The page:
Promoting Good Governance.

FACT CHECK: Does a Nigerian legislator earn more than the US president, as claimed by Sagay?

At a public lecture in Lagos, earlier in the week, Itse Sagay, Chairman of the Presidential Advisory Committee against Corruption (PACAC), accused legislators of earning way higher than the US President.

SAGAY’S CLAIMS

“While the United States President earns $400,000 per annum, a Nigerian senator earns over $1.7 million,” he said.

The vocal professor of law said that though the basic salary of a lawmaker is about N2.4m per month, they earn many funny allowances adding up to N29.5m per month and N3.2bn per annum.

Sagay said the legislative arm of government poses the greatest challenge to the anti-corruption campaign of the Muhammadu Buhari administration.

SENATE’S REPLY

Aliyu Sabi-Abdullahi, Chairman of the Senate Committee on Media and Public Affairs, described Sagay’s comments as false and borne out of sheer ignorance.

“Sagay has been one of the few divisive elements in the Buhari administration who believe their relevance is enhanced only when they create constant tension between the legislature and the executive while also setting members of the executives against each other,” Abdullahi stated.

“Let us make it clear that our salaries and allowances are open books and the details can be taken from the RMFAC by any interested party.”

THE FACTS

When the ICIR checked the website of the Revenue Mobilization Allocation and Fiscal Commission (RMAFC), the column for ‘Remuneration Package’ read “Empty section. Edit page to add content here.”

This indicates that there was no information on the remuneration of public officers on the site as of Saturday, when it was last checked.

However, a report by Premium Times in August 2015 detailed how much each senator and member of the House of Representatives earns on monthly and annual basis at the time.

This includes their basic salaries and numerous regular allowances. However, legislators are also paid some other allowances such as estacodes and duty tour allowances.

“The earning of each of the 360 members of the House of Representatives is estimated at N18.26 million, (while) each of the 109 senators earns a bit higher, pocketing N19.66 million each a year,” the report said.

“Additionally, each senator collects N1.01 million a year for his or her domestic staff, while each member of the House of Representatives collects N1 million for the same purpose.”

All the allowances put together, “the 360 members of the House of Representatives gulp N6.58 billion from the nation’s treasury in annual salaries and allowances, while the 109 Senators cost the nation N2.14 billion in similar emoluments.

“Cumulatively, the country shells out a hefty N8.72 billion every year in salaries and allowances to lawmakers in the two chambers of the National Assembly.”

However, the analyses of the lawmakers’ pay did not include “the illegal but hefty quarterly allowances lawmakers pay themselves” in the name of “office running cost”.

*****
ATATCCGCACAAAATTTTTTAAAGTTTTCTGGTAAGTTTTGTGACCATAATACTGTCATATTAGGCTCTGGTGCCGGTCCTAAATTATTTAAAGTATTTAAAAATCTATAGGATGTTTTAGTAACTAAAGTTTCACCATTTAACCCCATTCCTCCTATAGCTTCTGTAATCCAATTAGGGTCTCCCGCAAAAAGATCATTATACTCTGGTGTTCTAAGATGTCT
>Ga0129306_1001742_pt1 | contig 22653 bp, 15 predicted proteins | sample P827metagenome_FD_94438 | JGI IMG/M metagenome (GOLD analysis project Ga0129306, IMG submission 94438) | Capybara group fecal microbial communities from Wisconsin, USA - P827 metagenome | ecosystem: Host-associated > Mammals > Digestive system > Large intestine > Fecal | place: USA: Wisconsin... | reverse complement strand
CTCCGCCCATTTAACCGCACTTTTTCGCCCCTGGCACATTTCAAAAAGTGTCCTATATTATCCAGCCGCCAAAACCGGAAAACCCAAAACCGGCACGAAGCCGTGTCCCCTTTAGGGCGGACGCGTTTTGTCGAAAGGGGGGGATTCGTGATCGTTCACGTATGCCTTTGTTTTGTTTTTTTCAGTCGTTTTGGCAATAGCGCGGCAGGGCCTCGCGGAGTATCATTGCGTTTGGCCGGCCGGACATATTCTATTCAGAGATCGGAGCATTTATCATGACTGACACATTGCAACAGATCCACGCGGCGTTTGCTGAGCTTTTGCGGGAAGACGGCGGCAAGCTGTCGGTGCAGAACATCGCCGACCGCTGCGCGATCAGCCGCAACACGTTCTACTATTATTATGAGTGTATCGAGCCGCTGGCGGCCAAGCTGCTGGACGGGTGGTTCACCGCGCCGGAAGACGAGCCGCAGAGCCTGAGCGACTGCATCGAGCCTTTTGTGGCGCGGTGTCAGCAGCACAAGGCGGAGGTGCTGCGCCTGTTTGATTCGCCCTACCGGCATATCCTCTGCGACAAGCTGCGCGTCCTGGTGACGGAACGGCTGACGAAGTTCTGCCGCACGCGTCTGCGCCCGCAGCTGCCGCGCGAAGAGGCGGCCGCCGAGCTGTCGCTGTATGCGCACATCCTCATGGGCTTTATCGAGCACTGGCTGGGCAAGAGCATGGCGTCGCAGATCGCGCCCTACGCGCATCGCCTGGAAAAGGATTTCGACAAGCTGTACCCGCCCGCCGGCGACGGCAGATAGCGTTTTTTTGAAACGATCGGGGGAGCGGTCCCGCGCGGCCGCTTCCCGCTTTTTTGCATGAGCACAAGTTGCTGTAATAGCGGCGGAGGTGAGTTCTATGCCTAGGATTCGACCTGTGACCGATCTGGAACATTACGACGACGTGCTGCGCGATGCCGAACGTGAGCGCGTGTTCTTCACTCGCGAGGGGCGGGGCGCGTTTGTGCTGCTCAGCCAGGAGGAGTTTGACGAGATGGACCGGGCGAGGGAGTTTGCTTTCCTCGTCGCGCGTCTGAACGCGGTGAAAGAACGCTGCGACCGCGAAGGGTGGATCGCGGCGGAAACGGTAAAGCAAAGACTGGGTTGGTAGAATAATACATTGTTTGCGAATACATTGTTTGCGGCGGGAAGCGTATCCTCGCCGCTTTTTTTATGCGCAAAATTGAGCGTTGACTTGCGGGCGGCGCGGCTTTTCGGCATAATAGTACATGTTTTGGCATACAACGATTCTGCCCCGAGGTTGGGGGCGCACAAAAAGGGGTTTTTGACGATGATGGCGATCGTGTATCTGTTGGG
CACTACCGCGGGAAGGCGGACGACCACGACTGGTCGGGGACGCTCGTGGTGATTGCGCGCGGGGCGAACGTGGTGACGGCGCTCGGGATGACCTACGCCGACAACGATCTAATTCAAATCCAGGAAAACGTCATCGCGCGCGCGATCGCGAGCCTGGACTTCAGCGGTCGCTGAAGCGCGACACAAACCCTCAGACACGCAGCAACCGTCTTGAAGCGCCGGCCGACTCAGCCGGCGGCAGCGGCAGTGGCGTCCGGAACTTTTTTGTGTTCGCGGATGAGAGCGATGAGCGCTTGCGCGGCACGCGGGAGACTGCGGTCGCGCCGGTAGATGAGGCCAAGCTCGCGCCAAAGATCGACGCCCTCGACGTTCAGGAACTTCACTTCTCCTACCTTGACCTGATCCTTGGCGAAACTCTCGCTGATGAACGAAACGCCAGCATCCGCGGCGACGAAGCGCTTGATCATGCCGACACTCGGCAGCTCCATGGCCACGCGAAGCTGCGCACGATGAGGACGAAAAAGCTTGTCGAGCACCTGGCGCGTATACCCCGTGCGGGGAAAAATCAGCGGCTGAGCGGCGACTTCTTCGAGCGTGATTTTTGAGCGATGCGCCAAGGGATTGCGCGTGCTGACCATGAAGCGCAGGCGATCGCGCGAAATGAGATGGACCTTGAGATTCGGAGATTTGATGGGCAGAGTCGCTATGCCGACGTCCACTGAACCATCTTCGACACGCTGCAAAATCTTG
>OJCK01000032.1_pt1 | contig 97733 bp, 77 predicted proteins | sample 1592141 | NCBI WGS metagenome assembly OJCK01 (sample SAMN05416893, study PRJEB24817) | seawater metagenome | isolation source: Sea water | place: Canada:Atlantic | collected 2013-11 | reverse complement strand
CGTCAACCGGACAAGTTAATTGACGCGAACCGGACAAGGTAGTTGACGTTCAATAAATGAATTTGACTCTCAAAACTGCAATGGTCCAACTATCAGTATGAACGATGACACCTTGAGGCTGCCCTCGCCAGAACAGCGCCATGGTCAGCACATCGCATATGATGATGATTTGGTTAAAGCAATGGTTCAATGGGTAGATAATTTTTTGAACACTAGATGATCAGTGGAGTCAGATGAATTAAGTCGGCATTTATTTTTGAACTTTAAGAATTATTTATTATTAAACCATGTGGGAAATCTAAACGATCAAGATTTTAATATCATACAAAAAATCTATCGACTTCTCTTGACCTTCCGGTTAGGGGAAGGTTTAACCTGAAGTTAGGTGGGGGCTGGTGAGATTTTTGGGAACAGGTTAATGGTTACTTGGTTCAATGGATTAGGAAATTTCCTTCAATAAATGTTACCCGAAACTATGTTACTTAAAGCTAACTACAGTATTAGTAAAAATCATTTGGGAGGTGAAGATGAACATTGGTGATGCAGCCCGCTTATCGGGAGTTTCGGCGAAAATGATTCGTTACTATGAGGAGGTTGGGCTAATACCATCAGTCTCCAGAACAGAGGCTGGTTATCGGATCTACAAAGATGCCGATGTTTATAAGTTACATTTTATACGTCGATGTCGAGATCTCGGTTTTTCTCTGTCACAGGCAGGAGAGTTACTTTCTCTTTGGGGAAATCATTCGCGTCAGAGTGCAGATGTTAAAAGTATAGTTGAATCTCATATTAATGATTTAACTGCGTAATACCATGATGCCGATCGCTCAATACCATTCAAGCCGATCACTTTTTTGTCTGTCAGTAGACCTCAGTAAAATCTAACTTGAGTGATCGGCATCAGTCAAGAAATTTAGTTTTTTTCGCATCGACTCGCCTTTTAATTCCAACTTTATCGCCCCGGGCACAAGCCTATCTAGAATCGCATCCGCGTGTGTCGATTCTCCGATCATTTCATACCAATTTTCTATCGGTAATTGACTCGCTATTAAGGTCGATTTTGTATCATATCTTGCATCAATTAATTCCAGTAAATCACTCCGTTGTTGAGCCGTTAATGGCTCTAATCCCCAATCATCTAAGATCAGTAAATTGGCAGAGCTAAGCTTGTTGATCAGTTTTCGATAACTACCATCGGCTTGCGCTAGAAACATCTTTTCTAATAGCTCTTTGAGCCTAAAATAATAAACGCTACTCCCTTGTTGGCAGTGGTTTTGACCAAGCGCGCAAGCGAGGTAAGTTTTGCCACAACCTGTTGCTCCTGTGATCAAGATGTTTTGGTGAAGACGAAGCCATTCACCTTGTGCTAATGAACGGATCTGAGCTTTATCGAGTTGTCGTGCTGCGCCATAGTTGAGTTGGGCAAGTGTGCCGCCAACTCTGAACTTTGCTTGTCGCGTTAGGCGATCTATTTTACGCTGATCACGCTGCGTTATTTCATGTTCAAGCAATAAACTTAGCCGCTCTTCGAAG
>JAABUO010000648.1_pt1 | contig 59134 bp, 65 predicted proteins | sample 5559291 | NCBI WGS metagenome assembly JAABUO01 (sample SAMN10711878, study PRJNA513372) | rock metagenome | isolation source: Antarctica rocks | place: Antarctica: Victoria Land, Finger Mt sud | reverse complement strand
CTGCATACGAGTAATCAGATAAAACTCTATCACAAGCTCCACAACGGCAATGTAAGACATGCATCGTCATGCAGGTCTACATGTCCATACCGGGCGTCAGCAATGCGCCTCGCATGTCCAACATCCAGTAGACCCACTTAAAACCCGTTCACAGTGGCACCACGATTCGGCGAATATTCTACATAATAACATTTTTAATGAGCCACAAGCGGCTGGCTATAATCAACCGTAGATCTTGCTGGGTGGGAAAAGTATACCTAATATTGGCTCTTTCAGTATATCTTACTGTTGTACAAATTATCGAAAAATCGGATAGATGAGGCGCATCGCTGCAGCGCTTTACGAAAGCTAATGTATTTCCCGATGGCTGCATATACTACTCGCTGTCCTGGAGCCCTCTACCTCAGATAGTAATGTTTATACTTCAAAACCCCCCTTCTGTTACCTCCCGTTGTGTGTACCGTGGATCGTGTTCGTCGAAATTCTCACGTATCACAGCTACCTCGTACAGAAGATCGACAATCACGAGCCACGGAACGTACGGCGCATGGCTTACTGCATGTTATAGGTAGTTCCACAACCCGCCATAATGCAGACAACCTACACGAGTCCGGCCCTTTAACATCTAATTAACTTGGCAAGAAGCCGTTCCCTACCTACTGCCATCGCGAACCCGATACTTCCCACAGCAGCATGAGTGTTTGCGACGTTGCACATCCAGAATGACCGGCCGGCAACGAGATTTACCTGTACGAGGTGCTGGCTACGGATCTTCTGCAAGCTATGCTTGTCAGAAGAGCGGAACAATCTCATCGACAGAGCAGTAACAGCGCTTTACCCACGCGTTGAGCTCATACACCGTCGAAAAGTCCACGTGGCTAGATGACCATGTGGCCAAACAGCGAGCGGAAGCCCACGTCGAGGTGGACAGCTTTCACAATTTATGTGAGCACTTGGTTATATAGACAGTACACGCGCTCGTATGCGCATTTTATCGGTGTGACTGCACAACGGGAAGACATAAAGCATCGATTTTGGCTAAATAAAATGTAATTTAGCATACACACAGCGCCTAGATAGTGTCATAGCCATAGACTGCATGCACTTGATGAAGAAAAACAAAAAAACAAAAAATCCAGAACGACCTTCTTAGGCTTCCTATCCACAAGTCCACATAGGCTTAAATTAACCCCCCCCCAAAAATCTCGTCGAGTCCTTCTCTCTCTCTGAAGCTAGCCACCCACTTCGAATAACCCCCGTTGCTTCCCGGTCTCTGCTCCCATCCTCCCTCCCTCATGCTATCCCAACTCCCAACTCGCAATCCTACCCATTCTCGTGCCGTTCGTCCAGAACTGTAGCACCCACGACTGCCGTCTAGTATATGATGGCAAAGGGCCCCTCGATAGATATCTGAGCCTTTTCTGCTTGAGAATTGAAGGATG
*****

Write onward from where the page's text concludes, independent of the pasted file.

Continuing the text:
“It is unclear how much it is now. In 2009, it was N192million per senator per quarter while their House of Representatives counterparts received N140 million per quarter,” the report added.

Courtesy: Premium Times

Similarly, a 2016 report by the Economic intelligence magazine, “Senators and Members of the House of Representatives received a total of N6.78 billion as their official salaries and allowances in one year”.

“The remuneration packages include annual salaries, accommodation, vehicle maintenance and fuel, Personal Assistants, House maintenance, domestic staff, entertainment and utilities allowances, constituency allowance, annual Leave, hardship allowance, wardrobe, newspapers and responsibility allowances.”

CONCLUSION

While the official earnings of each lawmaker is not as high as the N3.2 billion quoted by Sagay, the opaqueness that has characterised the remuneration of lawmakers over the years has made it difficult, if not impossible, to state with clarity how much they actually take home monthly, quarterly or annually.

For instance, in April this year, Yakubu Dogara, Speaker of the House of Representatives, released his  six months payslips in reply to a challenge by Nasir El-Rufai, the Governor of Kaduna State, who had dared him to make his earnings public.

The published payslips, which ranged from October to March 2016, showed that he earned a minimum of N206,577 and a maximum of N346, 577 within the six months.

But Abdulmumin Jibrin, the suspended former House Committee Chairman on Appropriation, countered Dogara’s claims, saying that if what the Speaker published was true, then he earned more than Dogara, which was impossible.

This only buttresses the fact that there is little or no transparency with regards to what Nigerian lawmakers earn and this does not augur well for the anti-corruption campaign.

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